Talk: Engineering a Place in History – celebrating one hundred years of the Women's Engineering Society

21st May 2019

women at work on an electric alternator Parsons works advert 1921 in The Woman Engineer vol 1 pg 78

Join social history curator Ceryl Evans for a talk on: Engineering a place in history – celebrating one hundred years of the Women's Engineering Society. Tuesday 21 May 6.30pm to 8pm.

Hosted by the LSE Library at the WOLFSON THEATRE, NEW ACADEMIC BUILDING, London School of Economics 

Pilot Amy Johnson, WES President of the Women's Engineering Society (WES) from 1933-4, is well known and some may have heard of Beatrice ‘Tilly’ Shilling, who invented an adaption to Spitfire and Merlin engines (nicknamed Miss Shilling’s Orifice) that prevented the aircrafts from crashing and so played a significant role in Britain’s victory in the Battle of Britain.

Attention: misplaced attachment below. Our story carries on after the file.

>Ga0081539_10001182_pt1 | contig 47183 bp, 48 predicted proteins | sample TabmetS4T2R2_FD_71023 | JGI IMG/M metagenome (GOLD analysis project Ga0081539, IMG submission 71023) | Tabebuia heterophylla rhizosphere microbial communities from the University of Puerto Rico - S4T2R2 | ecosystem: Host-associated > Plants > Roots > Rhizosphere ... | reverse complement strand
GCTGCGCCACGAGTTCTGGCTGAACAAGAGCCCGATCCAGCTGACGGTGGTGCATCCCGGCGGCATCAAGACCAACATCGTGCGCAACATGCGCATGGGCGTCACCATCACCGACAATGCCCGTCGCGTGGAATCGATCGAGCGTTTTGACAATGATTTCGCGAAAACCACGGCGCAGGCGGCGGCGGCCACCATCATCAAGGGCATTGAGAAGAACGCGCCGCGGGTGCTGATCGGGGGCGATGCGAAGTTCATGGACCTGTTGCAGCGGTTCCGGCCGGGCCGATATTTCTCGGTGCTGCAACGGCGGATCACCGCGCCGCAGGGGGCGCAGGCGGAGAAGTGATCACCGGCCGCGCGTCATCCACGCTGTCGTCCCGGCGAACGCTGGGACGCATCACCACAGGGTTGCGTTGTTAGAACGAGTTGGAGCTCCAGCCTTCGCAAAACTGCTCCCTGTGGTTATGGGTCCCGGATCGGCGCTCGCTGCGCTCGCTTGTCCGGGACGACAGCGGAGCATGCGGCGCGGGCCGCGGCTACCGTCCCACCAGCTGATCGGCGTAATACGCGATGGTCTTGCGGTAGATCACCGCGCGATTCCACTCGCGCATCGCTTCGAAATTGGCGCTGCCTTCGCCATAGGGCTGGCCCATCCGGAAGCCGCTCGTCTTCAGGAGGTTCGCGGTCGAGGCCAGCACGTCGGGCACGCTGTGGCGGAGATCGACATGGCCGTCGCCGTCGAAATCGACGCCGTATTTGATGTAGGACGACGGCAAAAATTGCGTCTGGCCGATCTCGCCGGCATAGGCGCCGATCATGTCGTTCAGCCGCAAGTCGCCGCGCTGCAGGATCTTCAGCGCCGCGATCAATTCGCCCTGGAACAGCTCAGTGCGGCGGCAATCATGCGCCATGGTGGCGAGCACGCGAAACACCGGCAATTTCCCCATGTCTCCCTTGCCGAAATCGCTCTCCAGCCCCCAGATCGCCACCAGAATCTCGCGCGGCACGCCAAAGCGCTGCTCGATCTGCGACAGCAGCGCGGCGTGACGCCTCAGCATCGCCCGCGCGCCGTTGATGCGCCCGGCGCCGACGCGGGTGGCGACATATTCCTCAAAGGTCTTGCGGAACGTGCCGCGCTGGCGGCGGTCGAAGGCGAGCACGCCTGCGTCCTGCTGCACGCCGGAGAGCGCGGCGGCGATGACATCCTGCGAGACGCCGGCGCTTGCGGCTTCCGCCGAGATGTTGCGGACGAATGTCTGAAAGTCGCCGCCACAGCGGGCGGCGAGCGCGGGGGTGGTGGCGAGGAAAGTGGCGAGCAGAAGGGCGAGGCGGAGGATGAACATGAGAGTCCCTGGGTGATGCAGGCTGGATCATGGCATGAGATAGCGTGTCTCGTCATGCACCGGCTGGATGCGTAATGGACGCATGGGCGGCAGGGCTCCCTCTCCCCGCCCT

Yet there are many other women engineers whose names, let alone their achievements, remain unrecognised. The talk will touch on a few of these less well known women engineers and pilots and their significant achievements.

For more information please visit the LSE Library's listing for the talk.